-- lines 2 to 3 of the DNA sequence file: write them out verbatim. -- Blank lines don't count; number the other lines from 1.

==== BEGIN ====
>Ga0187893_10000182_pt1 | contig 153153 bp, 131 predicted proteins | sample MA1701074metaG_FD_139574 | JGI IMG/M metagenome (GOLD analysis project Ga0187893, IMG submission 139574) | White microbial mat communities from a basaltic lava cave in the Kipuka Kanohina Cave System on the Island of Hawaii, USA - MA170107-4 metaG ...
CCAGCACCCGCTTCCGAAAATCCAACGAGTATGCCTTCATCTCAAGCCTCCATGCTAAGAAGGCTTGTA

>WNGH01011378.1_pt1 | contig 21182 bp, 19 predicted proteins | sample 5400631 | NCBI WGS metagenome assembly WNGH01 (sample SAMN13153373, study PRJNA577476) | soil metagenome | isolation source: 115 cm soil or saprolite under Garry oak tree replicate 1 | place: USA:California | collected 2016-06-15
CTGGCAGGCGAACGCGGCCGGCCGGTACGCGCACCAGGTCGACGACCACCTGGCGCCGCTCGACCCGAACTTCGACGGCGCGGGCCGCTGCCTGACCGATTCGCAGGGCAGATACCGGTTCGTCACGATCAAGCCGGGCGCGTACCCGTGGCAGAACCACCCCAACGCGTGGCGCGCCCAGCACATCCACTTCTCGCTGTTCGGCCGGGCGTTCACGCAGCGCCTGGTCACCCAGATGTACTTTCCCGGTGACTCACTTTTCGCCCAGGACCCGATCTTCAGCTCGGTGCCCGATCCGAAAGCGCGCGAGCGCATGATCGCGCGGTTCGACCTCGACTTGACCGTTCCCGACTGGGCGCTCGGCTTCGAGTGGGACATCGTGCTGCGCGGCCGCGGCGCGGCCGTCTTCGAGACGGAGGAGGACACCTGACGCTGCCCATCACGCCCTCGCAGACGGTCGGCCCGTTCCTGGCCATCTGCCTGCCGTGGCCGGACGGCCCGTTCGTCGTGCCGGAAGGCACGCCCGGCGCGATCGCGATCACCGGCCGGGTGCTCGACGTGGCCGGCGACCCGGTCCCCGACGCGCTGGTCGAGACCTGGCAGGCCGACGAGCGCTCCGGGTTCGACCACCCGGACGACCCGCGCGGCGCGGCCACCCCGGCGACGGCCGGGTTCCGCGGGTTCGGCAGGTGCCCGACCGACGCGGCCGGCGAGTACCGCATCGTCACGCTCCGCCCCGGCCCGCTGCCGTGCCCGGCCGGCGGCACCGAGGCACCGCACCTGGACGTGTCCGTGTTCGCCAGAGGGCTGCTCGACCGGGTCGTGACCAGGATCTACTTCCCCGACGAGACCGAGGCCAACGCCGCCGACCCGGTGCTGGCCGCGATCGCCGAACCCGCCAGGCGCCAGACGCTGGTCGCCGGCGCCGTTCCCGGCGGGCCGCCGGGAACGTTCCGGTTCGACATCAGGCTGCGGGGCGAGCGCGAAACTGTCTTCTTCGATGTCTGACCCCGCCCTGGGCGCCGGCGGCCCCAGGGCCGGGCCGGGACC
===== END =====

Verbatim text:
CCAGCACCCGCTTCCGAAAATCCAACGAGTATGCCTTCATCTCAAGCCTCCATGCTAAGAAGGCTTGTA

>WNGH01011378.1_pt1 | contig 21182 bp, 19 predicted proteins | sample 5400631 | NCBI WGS metagenome assembly WNGH01 (sample SAMN13153373, study PRJNA577476) | soil metagenome | isolation source: 115 cm soil or saprolite under Garry oak tree replicate 1 | place: USA:California | collected 2016-06-15